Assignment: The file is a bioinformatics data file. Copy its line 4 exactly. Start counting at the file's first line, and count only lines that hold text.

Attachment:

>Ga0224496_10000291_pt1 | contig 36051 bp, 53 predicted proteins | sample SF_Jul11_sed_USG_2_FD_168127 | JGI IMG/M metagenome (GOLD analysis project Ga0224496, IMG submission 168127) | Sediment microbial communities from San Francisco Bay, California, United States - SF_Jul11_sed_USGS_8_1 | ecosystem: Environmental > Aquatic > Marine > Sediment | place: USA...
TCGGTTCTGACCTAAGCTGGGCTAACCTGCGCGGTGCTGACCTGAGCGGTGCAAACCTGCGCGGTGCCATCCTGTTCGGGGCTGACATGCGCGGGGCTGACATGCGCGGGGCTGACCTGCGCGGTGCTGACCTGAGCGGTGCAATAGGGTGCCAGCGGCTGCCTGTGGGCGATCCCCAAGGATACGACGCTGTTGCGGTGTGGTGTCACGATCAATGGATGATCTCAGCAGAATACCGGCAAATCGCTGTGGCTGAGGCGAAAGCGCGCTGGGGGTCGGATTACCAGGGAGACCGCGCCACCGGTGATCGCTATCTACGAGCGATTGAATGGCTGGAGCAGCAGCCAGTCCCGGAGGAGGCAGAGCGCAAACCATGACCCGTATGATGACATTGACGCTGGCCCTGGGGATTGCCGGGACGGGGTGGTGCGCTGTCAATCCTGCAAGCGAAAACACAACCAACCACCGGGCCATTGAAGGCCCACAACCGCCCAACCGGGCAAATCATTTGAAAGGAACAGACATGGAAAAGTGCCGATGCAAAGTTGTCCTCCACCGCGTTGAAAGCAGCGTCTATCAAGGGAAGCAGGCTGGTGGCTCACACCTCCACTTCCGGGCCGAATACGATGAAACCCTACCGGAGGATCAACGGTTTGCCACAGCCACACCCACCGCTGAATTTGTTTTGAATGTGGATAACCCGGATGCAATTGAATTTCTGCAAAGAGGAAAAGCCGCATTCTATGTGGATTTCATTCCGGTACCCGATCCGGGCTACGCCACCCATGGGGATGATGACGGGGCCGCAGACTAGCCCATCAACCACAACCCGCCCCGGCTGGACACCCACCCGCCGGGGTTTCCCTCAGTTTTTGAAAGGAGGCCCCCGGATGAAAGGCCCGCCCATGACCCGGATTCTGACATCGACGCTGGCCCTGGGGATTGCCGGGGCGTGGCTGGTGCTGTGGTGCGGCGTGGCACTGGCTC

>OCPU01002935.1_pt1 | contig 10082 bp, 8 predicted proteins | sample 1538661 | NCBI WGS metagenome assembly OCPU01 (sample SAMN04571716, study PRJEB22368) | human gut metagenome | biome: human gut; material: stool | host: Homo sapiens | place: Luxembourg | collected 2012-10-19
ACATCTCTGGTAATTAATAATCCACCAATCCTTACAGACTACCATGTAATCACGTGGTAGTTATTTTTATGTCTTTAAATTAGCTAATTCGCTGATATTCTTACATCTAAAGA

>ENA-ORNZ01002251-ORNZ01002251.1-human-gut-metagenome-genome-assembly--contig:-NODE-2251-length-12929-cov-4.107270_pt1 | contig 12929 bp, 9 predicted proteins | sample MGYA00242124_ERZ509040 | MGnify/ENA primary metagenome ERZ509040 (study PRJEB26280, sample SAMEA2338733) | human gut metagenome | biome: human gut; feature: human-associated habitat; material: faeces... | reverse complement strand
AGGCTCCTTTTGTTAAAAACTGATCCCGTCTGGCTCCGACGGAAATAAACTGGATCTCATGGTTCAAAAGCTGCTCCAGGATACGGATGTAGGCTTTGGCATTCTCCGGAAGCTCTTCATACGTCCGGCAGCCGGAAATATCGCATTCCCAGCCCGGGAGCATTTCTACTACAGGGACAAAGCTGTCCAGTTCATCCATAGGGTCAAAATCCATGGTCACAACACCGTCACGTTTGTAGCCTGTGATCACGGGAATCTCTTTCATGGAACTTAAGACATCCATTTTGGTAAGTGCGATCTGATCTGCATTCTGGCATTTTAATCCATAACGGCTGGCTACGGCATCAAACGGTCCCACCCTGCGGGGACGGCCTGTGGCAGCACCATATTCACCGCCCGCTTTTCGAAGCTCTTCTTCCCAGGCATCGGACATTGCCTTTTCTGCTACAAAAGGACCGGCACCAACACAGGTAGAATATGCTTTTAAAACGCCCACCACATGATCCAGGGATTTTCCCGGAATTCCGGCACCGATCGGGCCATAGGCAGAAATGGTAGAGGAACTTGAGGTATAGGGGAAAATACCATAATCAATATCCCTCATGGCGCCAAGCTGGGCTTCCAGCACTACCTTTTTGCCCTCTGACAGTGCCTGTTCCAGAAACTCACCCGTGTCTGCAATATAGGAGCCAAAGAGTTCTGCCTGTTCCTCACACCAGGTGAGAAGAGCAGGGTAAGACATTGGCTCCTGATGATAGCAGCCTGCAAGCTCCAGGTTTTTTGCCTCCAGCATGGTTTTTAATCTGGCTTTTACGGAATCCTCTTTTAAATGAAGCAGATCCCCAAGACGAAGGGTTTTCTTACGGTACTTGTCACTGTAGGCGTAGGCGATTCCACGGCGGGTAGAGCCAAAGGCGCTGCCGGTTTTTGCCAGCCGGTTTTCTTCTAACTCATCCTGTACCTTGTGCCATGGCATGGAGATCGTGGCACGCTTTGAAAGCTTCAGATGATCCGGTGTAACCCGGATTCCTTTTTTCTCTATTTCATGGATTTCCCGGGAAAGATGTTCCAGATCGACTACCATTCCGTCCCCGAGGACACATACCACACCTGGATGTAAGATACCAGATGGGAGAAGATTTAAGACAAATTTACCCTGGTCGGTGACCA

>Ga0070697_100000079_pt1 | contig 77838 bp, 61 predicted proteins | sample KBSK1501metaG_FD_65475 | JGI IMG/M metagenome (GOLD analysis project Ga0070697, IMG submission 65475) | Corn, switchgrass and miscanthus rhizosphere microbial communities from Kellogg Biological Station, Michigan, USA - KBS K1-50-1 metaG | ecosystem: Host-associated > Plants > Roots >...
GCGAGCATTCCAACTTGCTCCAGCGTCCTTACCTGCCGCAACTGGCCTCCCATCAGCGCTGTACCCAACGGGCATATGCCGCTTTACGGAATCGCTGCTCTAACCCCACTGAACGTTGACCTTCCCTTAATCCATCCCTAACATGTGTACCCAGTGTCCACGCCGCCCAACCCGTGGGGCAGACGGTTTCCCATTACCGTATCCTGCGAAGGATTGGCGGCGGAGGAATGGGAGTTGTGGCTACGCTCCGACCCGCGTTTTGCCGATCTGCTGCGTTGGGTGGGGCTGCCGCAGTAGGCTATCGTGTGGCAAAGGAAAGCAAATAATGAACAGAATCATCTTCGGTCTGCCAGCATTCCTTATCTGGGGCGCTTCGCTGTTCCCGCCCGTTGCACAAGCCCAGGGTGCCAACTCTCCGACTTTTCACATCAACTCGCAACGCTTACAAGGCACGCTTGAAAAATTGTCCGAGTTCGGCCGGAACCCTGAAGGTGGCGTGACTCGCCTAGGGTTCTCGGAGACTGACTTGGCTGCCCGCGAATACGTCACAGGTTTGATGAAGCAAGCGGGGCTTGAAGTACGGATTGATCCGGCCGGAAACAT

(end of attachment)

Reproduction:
ACATCTCTGGTAATTAATAATCCACCAATCCTTACAGACTACCATGTAATCACGTGGTAGTTATTTTTATGTCTTTAAATTAGCTAATTCGCTGATATTCTTACATCTAAAGA